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Crisis management in today’s world.




Social Media is a fast way to get the word out and build a brand digitally. But what happens when an employee says something that the digital universe doesn’t like - how is your brand on the hook and how do you respond to actions taken by employees in their off time or a social media team member who made a mistake. It’s a complicated process, but here are a few things you can do right away to keep your brand focused on business and not on employee’s rant or a teams mistake when they’re home during the pandemic. 


  1. Have a social media policy in place for all employees, owners and executives included.  You need clear guidelines for how employees display, talk about and use your business on their personal channels. It gives clear expectations and also gives the employer a clear path if rules are violated. Cover things like confidentiality and how they are allowed to display your company on their private channels. Why is your business on the hook for mistakes made? It boils down to this, you hired them so you inadvertently inherit the mistakes if they aren't following proper social media guidelines.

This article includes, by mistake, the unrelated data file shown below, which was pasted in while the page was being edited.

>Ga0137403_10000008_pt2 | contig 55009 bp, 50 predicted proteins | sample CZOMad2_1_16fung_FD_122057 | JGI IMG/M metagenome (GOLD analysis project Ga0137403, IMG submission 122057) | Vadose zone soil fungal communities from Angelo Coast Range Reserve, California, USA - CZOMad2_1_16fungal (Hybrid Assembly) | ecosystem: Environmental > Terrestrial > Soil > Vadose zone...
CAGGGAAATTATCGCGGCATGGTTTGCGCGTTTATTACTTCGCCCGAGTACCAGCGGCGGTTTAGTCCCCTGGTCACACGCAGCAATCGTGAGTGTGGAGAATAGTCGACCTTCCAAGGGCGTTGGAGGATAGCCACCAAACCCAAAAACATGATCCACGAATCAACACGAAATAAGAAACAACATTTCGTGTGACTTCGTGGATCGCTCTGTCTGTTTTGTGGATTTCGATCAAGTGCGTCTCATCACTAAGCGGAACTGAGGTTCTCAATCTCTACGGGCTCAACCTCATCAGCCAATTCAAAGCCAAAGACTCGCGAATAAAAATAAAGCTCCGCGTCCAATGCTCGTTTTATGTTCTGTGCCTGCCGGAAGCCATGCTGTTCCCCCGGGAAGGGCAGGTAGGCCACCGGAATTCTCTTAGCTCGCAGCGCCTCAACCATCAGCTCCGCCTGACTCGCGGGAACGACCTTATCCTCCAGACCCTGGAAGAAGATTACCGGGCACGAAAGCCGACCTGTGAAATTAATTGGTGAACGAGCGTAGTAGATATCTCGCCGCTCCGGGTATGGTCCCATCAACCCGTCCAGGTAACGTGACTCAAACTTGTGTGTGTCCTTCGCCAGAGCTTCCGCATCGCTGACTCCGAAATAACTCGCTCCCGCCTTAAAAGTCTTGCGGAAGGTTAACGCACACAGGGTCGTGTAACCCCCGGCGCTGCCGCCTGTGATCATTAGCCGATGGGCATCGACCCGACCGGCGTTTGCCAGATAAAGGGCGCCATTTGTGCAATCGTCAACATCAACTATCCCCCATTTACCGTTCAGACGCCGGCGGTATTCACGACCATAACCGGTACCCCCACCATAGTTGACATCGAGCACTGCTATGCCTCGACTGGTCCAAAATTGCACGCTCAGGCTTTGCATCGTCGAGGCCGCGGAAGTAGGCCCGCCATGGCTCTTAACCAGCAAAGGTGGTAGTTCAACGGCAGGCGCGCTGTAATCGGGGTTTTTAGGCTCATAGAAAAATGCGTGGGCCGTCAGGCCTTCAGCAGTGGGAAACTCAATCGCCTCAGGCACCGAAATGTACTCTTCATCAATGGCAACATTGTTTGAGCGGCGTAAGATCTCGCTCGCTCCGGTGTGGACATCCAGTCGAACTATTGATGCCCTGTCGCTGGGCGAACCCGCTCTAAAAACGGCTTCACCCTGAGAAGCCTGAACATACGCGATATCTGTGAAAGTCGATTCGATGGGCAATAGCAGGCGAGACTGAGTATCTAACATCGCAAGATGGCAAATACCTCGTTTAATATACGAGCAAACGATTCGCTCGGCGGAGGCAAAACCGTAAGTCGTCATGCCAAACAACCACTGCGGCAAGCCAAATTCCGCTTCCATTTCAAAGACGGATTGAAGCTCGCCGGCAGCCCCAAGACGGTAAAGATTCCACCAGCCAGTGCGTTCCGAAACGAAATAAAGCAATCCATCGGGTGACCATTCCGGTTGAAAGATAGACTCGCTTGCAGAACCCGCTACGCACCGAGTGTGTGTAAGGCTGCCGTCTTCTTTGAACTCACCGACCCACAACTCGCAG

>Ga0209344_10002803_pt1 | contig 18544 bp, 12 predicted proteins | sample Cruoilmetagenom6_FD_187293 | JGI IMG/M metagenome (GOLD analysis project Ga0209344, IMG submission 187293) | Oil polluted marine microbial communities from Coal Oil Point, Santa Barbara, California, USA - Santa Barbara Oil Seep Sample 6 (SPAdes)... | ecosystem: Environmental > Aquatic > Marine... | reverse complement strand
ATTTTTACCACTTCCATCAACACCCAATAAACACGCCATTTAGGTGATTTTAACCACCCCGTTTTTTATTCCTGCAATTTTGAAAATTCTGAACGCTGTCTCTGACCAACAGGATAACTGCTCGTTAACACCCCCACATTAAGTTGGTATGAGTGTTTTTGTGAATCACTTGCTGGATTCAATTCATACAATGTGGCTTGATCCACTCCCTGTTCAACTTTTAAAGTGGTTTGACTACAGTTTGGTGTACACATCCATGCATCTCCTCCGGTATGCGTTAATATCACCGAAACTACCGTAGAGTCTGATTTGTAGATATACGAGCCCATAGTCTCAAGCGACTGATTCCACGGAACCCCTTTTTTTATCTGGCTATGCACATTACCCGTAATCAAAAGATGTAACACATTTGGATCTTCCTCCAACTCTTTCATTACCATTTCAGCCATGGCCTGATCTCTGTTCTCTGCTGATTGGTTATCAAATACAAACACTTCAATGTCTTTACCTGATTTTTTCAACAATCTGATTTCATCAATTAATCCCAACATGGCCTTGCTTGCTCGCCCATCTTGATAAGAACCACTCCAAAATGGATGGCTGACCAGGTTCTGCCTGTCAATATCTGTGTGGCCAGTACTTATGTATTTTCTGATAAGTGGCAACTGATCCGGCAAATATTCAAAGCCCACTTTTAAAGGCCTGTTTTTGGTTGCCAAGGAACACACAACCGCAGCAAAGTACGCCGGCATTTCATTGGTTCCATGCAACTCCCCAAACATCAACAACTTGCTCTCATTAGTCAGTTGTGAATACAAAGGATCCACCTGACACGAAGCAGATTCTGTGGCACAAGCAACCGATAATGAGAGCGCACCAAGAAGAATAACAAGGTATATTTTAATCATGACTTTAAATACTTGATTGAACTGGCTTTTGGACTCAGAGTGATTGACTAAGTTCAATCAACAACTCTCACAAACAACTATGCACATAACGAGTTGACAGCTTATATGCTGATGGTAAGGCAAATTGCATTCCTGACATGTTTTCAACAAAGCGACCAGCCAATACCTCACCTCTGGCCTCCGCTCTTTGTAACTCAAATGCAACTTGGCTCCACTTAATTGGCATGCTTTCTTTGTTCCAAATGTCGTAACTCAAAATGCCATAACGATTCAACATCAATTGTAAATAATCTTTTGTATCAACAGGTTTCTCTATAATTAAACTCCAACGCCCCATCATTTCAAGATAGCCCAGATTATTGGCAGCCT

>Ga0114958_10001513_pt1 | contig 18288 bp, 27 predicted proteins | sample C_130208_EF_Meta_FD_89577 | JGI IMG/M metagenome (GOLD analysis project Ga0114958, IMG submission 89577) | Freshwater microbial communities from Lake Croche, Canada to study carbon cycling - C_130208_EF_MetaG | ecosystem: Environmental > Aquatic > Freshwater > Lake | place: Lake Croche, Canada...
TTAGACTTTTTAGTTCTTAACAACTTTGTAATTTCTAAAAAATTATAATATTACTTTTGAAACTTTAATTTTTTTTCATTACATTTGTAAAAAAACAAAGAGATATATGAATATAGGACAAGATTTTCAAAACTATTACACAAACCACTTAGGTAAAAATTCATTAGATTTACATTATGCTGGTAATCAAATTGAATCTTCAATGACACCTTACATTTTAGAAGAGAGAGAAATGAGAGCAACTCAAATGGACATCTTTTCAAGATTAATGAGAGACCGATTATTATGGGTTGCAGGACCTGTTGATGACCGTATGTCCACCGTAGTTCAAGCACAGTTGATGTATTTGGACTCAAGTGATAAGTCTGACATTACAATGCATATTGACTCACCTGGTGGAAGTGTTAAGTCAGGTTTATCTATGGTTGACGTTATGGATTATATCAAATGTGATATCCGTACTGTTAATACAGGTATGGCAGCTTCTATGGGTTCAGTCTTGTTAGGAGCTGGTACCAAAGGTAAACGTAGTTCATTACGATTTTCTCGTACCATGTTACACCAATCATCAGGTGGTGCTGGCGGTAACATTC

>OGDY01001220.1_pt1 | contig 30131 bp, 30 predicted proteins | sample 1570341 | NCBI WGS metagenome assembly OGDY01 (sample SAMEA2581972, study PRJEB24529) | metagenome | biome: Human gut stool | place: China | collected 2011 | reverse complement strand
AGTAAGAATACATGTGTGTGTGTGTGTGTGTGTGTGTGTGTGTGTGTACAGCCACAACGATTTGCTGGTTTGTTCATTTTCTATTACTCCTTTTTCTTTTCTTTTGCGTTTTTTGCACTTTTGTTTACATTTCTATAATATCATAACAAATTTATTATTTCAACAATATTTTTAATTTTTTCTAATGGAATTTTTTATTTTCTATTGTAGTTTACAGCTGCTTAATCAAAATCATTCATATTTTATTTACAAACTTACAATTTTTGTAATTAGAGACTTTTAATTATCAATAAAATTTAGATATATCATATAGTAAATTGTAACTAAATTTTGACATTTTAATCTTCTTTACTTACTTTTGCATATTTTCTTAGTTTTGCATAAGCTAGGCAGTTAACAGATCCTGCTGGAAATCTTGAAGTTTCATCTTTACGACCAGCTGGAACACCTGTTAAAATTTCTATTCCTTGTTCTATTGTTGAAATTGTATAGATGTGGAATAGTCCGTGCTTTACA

2. Become a great social listener.  Make sure you’re paying attention to tags and mentions about your brand, this can help head a crisis off before it gets out of hand. You should also be aware of world happenings and develop a process of professional communication to respond to trending issues. 

  3. You need a plan. Acting fast is important, in fact the most important part of a crisis online. A crisis communication plan allows you to respond quickly, professionally and put the odds of making it out of the crisis with your brand intact, exponentially better.  This plan needs to address the following: Up to date employee information, Responsibilities of each department or person, A plan for internal communication, Process for messaging, Sample company messaging for digital channels. Just remember, during a crisis, people expect to hear from you. 

  4. Stop posting for a few days. A crisis is not the time to sell products while ignoring what’s going on. Take a few days off from regular posts and pay attention to responding and crafting messaging around the crisis. 

  5. Make it Official. You may need an official statement, a video message from the top level executive and multiple ways to make your point without arguing. Try not to engage in long conversations discussing what went wrong, instead focus on the actions put behind your response. How the company is evolving or changing in light of the crisis. 

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